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1answer
66 views

Is the possessive 's pronounced s or z?

Is 's as a possessive pronounced as /s/ or /z/ at the end of words? Such as in "Muhammad's house".
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2answers
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Today's departure or Today departure

I write this phrase every day in my emails and every time it bothers me which way is correct. "Please assist with today departure". (or today's departure). "Cargo will leave on today flight". (or ...
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...anxieties about us/our having any more downtime

In some cases that a pronoun is a subject which is followed by a verb follows a preposition. Then the subject is changed into possessive determiners. But I read a sentence A. A. On the other there's ...
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3answers
62 views

"gray fox heads" or "gray foxes' heads"

The hunter hid the gray fox heads below the bed. The hunter hid the gray foxes' heads below the bed. I am wondering if gray fox can be singular or not. Is this ok to use the singular when used as an ...
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How to pronounce "Moderators's"?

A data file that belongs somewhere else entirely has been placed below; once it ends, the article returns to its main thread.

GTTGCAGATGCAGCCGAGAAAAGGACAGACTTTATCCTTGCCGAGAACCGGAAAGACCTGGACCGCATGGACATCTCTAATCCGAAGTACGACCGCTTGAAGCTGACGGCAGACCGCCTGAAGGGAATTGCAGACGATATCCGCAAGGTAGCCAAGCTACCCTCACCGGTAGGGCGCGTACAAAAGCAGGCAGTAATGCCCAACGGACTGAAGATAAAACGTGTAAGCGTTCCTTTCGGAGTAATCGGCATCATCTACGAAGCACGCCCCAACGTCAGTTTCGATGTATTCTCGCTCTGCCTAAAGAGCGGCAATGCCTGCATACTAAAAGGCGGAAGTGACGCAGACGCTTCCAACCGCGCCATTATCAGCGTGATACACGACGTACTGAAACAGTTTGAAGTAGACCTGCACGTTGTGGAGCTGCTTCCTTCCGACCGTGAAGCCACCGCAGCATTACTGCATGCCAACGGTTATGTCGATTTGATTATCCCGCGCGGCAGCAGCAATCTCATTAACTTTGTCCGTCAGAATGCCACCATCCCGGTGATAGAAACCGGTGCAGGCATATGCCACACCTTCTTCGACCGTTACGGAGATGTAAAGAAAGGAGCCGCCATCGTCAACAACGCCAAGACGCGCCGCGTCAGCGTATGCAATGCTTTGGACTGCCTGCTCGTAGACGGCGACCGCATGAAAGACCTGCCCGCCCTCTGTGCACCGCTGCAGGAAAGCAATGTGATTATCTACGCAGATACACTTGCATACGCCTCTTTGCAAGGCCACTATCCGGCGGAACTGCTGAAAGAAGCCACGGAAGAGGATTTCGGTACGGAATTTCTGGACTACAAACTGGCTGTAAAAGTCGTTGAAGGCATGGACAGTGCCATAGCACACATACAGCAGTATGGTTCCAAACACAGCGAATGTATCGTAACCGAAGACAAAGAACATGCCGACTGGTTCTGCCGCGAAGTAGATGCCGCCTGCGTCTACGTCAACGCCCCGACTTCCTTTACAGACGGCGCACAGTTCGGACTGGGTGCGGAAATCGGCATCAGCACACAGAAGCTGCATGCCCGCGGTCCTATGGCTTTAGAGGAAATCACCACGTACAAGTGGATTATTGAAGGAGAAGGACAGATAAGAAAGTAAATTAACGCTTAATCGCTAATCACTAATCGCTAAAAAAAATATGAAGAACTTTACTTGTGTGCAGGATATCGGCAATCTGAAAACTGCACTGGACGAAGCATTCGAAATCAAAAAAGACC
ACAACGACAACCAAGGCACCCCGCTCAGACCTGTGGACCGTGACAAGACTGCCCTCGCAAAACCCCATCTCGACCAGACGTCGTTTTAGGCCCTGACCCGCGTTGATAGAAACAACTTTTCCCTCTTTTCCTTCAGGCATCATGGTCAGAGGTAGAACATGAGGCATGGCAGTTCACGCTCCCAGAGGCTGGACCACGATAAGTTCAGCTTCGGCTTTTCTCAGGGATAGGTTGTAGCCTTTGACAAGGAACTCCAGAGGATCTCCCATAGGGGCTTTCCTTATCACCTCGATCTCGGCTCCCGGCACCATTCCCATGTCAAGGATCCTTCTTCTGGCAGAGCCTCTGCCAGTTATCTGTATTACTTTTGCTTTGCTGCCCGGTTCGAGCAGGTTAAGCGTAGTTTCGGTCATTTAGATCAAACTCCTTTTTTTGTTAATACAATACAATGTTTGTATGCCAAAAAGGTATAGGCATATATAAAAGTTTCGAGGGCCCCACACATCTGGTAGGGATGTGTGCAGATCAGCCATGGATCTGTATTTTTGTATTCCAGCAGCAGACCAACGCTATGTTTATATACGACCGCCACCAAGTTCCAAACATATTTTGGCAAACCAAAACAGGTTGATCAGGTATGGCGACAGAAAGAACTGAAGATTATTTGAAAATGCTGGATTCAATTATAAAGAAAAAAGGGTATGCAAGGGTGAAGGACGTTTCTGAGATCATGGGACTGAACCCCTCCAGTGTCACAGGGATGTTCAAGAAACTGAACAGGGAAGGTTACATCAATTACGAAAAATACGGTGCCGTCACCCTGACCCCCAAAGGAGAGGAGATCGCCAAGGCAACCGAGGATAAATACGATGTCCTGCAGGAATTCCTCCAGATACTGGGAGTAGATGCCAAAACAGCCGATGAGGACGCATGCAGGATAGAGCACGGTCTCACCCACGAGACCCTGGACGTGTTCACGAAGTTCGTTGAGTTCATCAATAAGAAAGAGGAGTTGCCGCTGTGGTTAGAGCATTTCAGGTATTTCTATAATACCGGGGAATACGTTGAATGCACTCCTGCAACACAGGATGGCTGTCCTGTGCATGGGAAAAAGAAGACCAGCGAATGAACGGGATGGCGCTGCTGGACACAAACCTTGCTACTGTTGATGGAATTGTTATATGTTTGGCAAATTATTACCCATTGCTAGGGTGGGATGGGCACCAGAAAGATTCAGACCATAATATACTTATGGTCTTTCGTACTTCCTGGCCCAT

If I want to use the plural of "moderator" and also add the apostrophe plus S, how do I pronounce it? How do native speakers pronounce it? Moderators = moderatorz Moderators's = ...
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245k views

"my" vs "mine" (adjectives vs. possessive )

Is correct to say "my question is" or "mine question is". When I talk, I automatically use "my question is", but "mine" is a possessive pronoun and somehow when I think about it (and translate it ...
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2answers
3k views

"Someone else's", "Someone's else", and "Someone else's one"

For example: -- You should move your car out of the way. -- This is not my car but someone else's car. I want to get rid of the redundancy in the sentence which is presented by the second "...